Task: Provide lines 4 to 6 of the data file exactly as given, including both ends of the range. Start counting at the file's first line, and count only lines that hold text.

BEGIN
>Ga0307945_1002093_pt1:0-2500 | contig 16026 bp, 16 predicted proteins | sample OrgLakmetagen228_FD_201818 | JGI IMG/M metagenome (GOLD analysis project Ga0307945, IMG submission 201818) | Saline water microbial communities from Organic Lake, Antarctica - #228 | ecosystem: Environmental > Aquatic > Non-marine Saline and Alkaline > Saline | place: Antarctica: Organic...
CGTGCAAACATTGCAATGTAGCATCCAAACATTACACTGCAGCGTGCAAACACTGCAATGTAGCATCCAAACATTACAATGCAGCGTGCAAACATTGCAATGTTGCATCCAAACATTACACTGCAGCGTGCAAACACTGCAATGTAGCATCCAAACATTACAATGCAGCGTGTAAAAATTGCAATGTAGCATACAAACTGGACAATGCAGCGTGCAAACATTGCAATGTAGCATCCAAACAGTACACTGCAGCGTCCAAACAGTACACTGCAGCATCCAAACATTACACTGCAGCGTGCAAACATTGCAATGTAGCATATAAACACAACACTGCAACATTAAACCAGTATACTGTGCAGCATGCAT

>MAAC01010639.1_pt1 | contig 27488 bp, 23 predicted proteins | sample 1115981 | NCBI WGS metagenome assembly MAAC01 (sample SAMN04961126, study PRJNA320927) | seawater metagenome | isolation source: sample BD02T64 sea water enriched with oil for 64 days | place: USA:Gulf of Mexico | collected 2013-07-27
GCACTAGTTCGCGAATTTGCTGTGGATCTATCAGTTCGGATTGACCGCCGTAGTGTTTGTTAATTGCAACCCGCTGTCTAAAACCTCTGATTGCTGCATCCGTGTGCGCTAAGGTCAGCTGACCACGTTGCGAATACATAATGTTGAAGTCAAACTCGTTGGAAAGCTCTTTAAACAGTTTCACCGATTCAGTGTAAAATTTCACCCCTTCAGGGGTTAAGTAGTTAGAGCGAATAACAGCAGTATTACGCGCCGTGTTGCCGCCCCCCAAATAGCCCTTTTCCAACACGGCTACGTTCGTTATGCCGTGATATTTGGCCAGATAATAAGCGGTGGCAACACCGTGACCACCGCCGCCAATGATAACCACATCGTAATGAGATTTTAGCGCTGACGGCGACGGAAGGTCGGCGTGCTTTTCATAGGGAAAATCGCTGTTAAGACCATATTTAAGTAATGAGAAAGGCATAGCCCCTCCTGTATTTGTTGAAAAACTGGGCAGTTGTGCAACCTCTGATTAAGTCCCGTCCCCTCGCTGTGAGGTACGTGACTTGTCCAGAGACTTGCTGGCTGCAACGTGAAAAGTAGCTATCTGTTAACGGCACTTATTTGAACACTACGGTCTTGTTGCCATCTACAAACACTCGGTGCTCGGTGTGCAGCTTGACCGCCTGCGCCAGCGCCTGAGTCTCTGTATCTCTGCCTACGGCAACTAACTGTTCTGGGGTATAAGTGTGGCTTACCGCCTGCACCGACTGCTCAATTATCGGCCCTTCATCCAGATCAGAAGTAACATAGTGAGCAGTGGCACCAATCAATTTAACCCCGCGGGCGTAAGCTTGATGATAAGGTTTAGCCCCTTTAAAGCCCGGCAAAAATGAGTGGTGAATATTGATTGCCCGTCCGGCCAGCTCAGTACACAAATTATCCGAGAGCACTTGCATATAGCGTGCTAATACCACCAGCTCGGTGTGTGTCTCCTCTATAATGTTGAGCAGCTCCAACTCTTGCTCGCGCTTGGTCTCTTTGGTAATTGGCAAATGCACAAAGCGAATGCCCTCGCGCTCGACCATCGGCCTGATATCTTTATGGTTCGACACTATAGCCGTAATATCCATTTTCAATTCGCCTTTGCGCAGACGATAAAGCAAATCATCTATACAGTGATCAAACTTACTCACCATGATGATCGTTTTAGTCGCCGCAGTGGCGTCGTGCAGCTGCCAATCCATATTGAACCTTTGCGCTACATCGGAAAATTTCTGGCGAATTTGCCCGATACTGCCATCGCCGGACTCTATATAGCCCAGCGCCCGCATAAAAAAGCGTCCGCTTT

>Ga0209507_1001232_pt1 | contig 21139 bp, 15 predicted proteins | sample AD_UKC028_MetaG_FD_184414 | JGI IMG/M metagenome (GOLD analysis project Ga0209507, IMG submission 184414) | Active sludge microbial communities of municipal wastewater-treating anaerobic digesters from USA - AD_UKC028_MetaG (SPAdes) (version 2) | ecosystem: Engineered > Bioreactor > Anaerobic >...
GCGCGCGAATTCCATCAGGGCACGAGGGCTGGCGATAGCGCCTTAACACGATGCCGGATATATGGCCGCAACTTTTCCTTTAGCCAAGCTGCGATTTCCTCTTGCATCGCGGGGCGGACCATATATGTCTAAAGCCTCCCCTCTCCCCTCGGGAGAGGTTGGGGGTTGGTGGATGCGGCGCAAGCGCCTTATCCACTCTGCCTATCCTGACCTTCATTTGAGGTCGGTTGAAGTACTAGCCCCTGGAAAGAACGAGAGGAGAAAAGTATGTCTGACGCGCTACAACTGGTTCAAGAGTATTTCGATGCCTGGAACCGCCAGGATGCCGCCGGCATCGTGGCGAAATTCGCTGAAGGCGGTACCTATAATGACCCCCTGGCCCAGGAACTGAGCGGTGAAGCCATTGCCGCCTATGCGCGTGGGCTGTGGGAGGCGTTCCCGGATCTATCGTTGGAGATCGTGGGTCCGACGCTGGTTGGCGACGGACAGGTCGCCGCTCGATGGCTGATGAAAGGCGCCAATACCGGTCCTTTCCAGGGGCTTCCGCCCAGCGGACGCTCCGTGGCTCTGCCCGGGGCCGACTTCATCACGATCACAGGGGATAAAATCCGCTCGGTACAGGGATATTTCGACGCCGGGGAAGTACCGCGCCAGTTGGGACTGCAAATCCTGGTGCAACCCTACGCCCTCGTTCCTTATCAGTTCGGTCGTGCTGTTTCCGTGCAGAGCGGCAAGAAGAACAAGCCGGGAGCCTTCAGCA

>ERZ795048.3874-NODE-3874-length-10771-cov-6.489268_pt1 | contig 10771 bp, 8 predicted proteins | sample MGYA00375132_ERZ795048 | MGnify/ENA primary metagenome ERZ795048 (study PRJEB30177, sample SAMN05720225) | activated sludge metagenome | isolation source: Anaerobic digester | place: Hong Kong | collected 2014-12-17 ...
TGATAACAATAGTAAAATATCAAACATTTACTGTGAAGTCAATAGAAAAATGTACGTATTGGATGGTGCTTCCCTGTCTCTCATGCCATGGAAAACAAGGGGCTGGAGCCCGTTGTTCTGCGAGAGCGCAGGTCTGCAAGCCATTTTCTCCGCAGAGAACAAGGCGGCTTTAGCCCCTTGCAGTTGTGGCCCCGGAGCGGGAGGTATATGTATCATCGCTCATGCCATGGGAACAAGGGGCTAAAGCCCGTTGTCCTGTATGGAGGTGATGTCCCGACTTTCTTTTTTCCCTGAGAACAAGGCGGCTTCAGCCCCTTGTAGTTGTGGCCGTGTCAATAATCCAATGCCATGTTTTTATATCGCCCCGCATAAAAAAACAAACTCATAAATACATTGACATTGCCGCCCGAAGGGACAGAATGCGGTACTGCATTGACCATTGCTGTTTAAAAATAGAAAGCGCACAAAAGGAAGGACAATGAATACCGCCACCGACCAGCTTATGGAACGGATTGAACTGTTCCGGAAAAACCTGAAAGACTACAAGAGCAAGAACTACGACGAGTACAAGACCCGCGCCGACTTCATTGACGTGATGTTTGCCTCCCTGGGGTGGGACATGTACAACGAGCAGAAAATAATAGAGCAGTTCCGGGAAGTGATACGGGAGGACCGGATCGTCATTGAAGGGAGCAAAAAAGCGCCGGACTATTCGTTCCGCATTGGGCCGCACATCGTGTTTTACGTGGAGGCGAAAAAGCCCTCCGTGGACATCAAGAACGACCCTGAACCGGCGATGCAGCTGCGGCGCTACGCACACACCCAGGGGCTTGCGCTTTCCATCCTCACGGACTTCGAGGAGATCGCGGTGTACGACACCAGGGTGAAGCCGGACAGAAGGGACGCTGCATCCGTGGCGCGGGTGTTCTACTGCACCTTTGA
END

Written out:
GCACTAGTTCGCGAATTTGCTGTGGATCTATCAGTTCGGATTGACCGCCGTAGTGTTTGTTAATTGCAACCCGCTGTCTAAAACCTCTGATTGCTGCATCCGTGTGCGCTAAGGTCAGCTGACCACGTTGCGAATACATAATGTTGAAGTCAAACTCGTTGGAAAGCTCTTTAAACAGTTTCACCGATTCAGTGTAAAATTTCACCCCTTCAGGGGTTAAGTAGTTAGAGCGAATAACAGCAGTATTACGCGCCGTGTTGCCGCCCCCCAAATAGCCCTTTTCCAACACGGCTACGTTCGTTATGCCGTGATATTTGGCCAGATAATAAGCGGTGGCAACACCGTGACCACCGCCGCCAATGATAACCACATCGTAATGAGATTTTAGCGCTGACGGCGACGGAAGGTCGGCGTGCTTTTCATAGGGAAAATCGCTGTTAAGACCATATTTAAGTAATGAGAAAGGCATAGCCCCTCCTGTATTTGTTGAAAAACTGGGCAGTTGTGCAACCTCTGATTAAGTCCCGTCCCCTCGCTGTGAGGTACGTGACTTGTCCAGAGACTTGCTGGCTGCAACGTGAAAAGTAGCTATCTGTTAACGGCACTTATTTGAACACTACGGTCTTGTTGCCATCTACAAACACTCGGTGCTCGGTGTGCAGCTTGACCGCCTGCGCCAGCGCCTGAGTCTCTGTATCTCTGCCTACGGCAACTAACTGTTCTGGGGTATAAGTGTGGCTTACCGCCTGCACCGACTGCTCAATTATCGGCCCTTCATCCAGATCAGAAGTAACATAGTGAGCAGTGGCACCAATCAATTTAACCCCGCGGGCGTAAGCTTGATGATAAGGTTTAGCCCCTTTAAAGCCCGGCAAAAATGAGTGGTGAATATTGATTGCCCGTCCGGCCAGCTCAGTACACAAATTATCCGAGAGCACTTGCATATAGCGTGCTAATACCACCAGCTCGGTGTGTGTCTCCTCTATAATGTTGAGCAGCTCCAACTCTTGCTCGCGCTTGGTCTCTTTGGTAATTGGCAAATGCACAAAGCGAATGCCCTCGCGCTCGACCATCGGCCTGATATCTTTATGGTTCGACACTATAGCCGTAATATCCATTTTCAATTCGCCTTTGCGCAGACGATAAAGCAAATCATCTATACAGTGATCAAACTTACTCACCATGATGATCGTTTTAGTCGCCGCAGTGGCGTCGTGCAGCTGCCAATCCATATTGAACCTTTGCGCTACATCGGAAAATTTCTGGCGAATTTGCCCGATACTGCCATCGCCGGACTCTATATAGCCCAGCGCCCGCATAAAAAAGCGTCCGCTTT

>Ga0209507_1001232_pt1 | contig 21139 bp, 15 predicted proteins | sample AD_UKC028_MetaG_FD_184414 | JGI IMG/M metagenome (GOLD analysis project Ga0209507, IMG submission 184414) | Active sludge microbial communities of municipal wastewater-treating anaerobic digesters from USA - AD_UKC028_MetaG (SPAdes) (version 2) | ecosystem: Engineered > Bioreactor > Anaerobic >...
GCGCGCGAATTCCATCAGGGCACGAGGGCTGGCGATAGCGCCTTAACACGATGCCGGATATATGGCCGCAACTTTTCCTTTAGCCAAGCTGCGATTTCCTCTTGCATCGCGGGGCGGACCATATATGTCTAAAGCCTCCCCTCTCCCCTCGGGAGAGGTTGGGGGTTGGTGGATGCGGCGCAAGCGCCTTATCCACTCTGCCTATCCTGACCTTCATTTGAGGTCGGTTGAAGTACTAGCCCCTGGAAAGAACGAGAGGAGAAAAGTATGTCTGACGCGCTACAACTGGTTCAAGAGTATTTCGATGCCTGGAACCGCCAGGATGCCGCCGGCATCGTGGCGAAATTCGCTGAAGGCGGTACCTATAATGACCCCCTGGCCCAGGAACTGAGCGGTGAAGCCATTGCCGCCTATGCGCGTGGGCTGTGGGAGGCGTTCCCGGATCTATCGTTGGAGATCGTGGGTCCGACGCTGGTTGGCGACGGACAGGTCGCCGCTCGATGGCTGATGAAAGGCGCCAATACCGGTCCTTTCCAGGGGCTTCCGCCCAGCGGACGCTCCGTGGCTCTGCCCGGGGCCGACTTCATCACGATCACAGGGGATAAAATCCGCTCGGTACAGGGATATTTCGACGCCGGGGAAGTACCGCGCCAGTTGGGACTGCAAATCCTGGTGCAACCCTACGCCCTCGTTCCTTATCAGTTCGGTCGTGCTGTTTCCGTGCAGAGCGGCAAGAAGAACAAGCCGGGAGCCTTCAGCA